A MAN who attacked a friend he believed had acted inappropriately towards his girlfriend has been jailed for manslaughter after his victim suffered bleeding to his brain.
Kirithas Sriskantharajah had pleaded not guilty at Warwick Crown Court to the murder of 48-year-old Arunasalam Arunothayan during an incident at his victim’s Coventry flat in March.
But on the day of his trial, after a number of medical reports had been considered, he pleaded guilty to manslaughter.
The plea was accepted by the prosecution and Sriskantharajah (34) of Church Way, Bedworth, was jailed for two years and eight months.
Prosecutor Robert Price said Mr Arunothayan married in 2008 and he and his wife, who joined him in this country last year, lived in a flat over a shop in Foleshill Road, Coventry.
He was described as ‘a vulnerable figure’ as a result of a severe injury to his leg in a road accident and because he would drink vodka throughout the day, beginning in the morning.
The couple had many friends in the local Sri Lankan community, and on March 4 four people, including the defendant and his 18-year-old girlfriend, visited the flat.
Sriskantharajah – a Tamil who sought asylum here in 2001 and is now a British citizen – and his girlfriend, who was there without her parents’ approval, had bags and luggage with them, and the impression was that they were eloping to London.
“Things became sour as a result of an exchange of words between the deceased and the defendant’s girlfriend. He was telling her off, and his wife heard him say she should not be behaving in the way she was.”
Sriskantharajah had left the flat, and when he returned his girlfriend told him what had happened.
He lost his temper and went to find Mr Arunothayan, who was ‘in drink’ and had gone to bed, and went into the bedroom.
“The deceased’s wife heard the noise of punches and became concerned, and ran in and saw the defendant standing over her husband as he lay on the bed.”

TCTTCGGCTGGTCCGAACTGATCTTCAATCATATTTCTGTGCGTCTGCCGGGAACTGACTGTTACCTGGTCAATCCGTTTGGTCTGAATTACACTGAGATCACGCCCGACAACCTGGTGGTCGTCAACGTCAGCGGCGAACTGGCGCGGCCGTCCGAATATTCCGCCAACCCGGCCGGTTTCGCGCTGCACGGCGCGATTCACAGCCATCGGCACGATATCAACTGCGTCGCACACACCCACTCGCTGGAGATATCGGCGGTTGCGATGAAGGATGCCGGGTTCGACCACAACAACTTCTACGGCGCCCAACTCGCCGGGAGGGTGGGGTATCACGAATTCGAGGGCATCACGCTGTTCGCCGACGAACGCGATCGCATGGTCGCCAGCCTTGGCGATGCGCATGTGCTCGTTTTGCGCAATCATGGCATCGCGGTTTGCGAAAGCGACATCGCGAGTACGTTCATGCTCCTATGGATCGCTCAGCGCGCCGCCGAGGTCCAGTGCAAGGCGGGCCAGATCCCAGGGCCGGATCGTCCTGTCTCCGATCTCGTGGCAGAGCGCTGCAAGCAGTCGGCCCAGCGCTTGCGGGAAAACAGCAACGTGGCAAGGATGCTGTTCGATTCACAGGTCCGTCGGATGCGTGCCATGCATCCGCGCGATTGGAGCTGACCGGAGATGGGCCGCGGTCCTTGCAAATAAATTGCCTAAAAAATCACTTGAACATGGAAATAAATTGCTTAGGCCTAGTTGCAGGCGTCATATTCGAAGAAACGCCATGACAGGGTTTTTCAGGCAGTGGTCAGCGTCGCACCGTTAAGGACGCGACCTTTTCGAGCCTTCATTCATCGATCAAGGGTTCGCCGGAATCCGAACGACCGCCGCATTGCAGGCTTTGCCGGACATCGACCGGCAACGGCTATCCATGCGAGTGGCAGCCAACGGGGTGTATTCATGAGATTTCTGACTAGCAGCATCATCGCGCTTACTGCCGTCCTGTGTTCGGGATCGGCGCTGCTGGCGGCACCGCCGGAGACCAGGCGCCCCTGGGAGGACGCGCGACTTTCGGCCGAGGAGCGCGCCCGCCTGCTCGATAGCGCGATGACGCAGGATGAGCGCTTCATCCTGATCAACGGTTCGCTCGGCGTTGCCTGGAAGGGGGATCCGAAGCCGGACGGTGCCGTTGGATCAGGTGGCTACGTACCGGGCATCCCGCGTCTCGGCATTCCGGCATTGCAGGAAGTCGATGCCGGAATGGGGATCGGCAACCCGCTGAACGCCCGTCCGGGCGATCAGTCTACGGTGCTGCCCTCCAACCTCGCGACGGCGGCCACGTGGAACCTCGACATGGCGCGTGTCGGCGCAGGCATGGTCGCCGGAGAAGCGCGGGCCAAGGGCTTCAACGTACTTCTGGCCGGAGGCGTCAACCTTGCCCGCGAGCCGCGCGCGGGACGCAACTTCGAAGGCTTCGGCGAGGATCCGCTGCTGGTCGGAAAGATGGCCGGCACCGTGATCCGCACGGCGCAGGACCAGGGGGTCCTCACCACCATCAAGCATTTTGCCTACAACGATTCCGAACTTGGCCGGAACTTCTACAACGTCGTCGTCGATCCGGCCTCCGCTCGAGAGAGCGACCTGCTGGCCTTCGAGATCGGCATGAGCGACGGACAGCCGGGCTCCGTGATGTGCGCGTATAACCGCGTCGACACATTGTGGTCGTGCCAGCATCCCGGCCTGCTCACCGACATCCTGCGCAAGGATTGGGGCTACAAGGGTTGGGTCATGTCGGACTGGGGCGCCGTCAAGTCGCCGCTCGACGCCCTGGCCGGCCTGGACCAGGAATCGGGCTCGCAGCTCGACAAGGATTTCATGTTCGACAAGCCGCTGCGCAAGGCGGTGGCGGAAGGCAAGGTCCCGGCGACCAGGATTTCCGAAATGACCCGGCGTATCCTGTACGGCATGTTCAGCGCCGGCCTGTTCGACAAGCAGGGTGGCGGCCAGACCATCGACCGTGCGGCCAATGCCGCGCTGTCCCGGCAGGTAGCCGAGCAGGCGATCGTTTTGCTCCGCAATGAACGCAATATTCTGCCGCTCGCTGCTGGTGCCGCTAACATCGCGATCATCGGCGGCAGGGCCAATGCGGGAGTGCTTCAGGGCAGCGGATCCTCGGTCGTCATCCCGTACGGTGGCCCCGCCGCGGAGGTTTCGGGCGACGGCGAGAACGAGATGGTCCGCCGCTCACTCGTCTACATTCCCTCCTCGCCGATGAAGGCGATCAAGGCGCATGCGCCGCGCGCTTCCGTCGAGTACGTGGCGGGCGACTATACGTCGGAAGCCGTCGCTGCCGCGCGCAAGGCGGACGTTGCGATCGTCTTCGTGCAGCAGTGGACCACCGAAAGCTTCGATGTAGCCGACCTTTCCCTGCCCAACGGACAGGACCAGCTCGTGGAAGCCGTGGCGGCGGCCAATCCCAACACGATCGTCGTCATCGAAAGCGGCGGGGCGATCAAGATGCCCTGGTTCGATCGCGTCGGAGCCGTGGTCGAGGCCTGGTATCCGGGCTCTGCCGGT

She shouted at him to stop, and shortly afterwards Sriskantharajah and the other visitors left the flat.
“After they had gone the deceased told his wife the defendant had hit him. His mouth had bled onto the pillow.”
Mr Price said Mr Arunothayan then began to feel weak and complained of a pain to his head, and his wife had to help him to the bathroom.
Later he again complained of feeling weak and stumbled on a step, hitting his head on the vacuum cleaner handle, cutting the side of his head, although Mr Price pointed out: “It was not a heavy fall and not responsible for causing the fatal injury.”
Mr Arunothayan went to sleep on the bedroom floor, but in the early hours he became unwell. His wife called for an ambulance and paramedics found him unconscious on the floor and showing signs of cardiac arrest.
He experienced multiple organ failure and died in hospital at 11am.
It was found Mr Arunothayan, who had bruises to his face and head, had suffered a bleed to his brain, consistent with ‘a significant blow.’
Judge Richard Griffith-Jones observed: “People who drink heavily are more susceptible to such injuries.”
Mr Price added that in a statement Mr Arunothayan’s wife said: “My husband was everything to me, and when I lost him I lost everything.”
Tim Raggatt QC, defending, argued that, but for the death, it would have been a case of assault causing actual bodily harm, and the judge agreed ‘it would be wrong to ignore the maximum sentence for assault.’
Mr Raggatt said: “My client acutely feels the distress this has caused. This man was a friend. He did not in any way seek or desire any ultimate harm to him.”
But he said that when she was interviewed the defendant’s girlfriend said that part of the conversation Mr Arunothayan had with her had been ‘sexually explicit and inappropriate,’ and he had touched her bottom, to which she had reacted by slapping him.
Jailing Sriskantharajah, Judge Griffith-Jones told him: “There are serious features to this case; and the first is that the deceased was in his own home, in his bed when you attacked him.”
Of the alleged treatment of the girlfriend, the judge said: “In many communities it would not be anything more than trivial provocation; but it does seem to me fair to consider the position you were in and the culture you belong to, and the effect such a remark would have on the lack of respect you believed had been shown to both your girlfriend and to you.”
Judge Griffith-Jones, who pointed out that the maximum sentence for assault was five years, said the starting point for sentencing was four years – but that he was giving Sriskantharajah full discount for his plea.